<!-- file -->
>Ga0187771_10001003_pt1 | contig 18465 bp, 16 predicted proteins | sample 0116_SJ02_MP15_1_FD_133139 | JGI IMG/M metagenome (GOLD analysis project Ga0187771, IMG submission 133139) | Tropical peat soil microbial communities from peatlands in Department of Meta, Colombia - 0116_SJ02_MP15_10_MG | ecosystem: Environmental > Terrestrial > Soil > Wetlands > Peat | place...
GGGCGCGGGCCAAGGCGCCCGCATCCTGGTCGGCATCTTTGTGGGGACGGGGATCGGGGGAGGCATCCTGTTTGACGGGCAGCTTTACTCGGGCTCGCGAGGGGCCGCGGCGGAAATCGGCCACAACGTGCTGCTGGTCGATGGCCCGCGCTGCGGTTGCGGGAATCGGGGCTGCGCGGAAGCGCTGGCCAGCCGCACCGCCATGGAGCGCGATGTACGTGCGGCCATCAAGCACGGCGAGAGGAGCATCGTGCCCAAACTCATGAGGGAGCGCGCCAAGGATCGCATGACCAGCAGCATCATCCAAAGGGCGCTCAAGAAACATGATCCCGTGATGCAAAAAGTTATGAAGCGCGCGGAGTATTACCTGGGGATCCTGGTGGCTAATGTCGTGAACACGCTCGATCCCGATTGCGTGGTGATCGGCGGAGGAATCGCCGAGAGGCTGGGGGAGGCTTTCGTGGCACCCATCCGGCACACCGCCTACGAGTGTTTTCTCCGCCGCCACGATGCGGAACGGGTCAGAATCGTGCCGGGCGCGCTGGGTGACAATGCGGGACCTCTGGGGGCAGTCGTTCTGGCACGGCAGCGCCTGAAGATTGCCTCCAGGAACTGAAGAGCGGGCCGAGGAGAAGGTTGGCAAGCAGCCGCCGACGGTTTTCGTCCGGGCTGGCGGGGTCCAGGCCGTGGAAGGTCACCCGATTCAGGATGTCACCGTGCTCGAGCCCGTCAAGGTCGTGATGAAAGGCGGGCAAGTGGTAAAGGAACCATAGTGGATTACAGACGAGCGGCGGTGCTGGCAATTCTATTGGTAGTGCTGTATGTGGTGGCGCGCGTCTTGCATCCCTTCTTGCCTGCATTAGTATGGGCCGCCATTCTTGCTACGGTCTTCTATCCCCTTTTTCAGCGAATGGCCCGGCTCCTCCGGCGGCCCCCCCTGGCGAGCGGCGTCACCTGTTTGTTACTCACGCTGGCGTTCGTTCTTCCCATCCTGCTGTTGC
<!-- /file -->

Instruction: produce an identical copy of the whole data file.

>Ga0187771_10001003_pt1 | contig 18465 bp, 16 predicted proteins | sample 0116_SJ02_MP15_1_FD_133139 | JGI IMG/M metagenome (GOLD analysis project Ga0187771, IMG submission 133139) | Tropical peat soil microbial communities from peatlands in Department of Meta, Colombia - 0116_SJ02_MP15_10_MG | ecosystem: Environmental > Terrestrial > Soil > Wetlands > Peat | place...
GGGCGCGGGCCAAGGCGCCCGCATCCTGGTCGGCATCTTTGTGGGGACGGGGATCGGGGGAGGCATCCTGTTTGACGGGCAGCTTTACTCGGGCTCGCGAGGGGCCGCGGCGGAAATCGGCCACAACGTGCTGCTGGTCGATGGCCCGCGCTGCGGTTGCGGGAATCGGGGCTGCGCGGAAGCGCTGGCCAGCCGCACCGCCATGGAGCGCGATGTACGTGCGGCCATCAAGCACGGCGAGAGGAGCATCGTGCCCAAACTCATGAGGGAGCGCGCCAAGGATCGCATGACCAGCAGCATCATCCAAAGGGCGCTCAAGAAACATGATCCCGTGATGCAAAAAGTTATGAAGCGCGCGGAGTATTACCTGGGGATCCTGGTGGCTAATGTCGTGAACACGCTCGATCCCGATTGCGTGGTGATCGGCGGAGGAATCGCCGAGAGGCTGGGGGAGGCTTTCGTGGCACCCATCCGGCACACCGCCTACGAGTGTTTTCTCCGCCGCCACGATGCGGAACGGGTCAGAATCGTGCCGGGCGCGCTGGGTGACAATGCGGGACCTCTGGGGGCAGTCGTTCTGGCACGGCAGCGCCTGAAGATTGCCTCCAGGAACTGAAGAGCGGGCCGAGGAGAAGGTTGGCAAGCAGCCGCCGACGGTTTTCGTCCGGGCTGGCGGGGTCCAGGCCGTGGAAGGTCACCCGATTCAGGATGTCACCGTGCTCGAGCCCGTCAAGGTCGTGATGAAAGGCGGGCAAGTGGTAAAGGAACCATAGTGGATTACAGACGAGCGGCGGTGCTGGCAATTCTATTGGTAGTGCTGTATGTGGTGGCGCGCGTCTTGCATCCCTTCTTGCCTGCATTAGTATGGGCCGCCATTCTTGCTACGGTCTTCTATCCCCTTTTTCAGCGAATGGCCCGGCTCCTCCGGCGGCCCCCCCTGGCGAGCGGCGTCACCTGTTTGTTACTCACGCTGGCGTTCGTTCTTCCCATCCTGCTGTTGC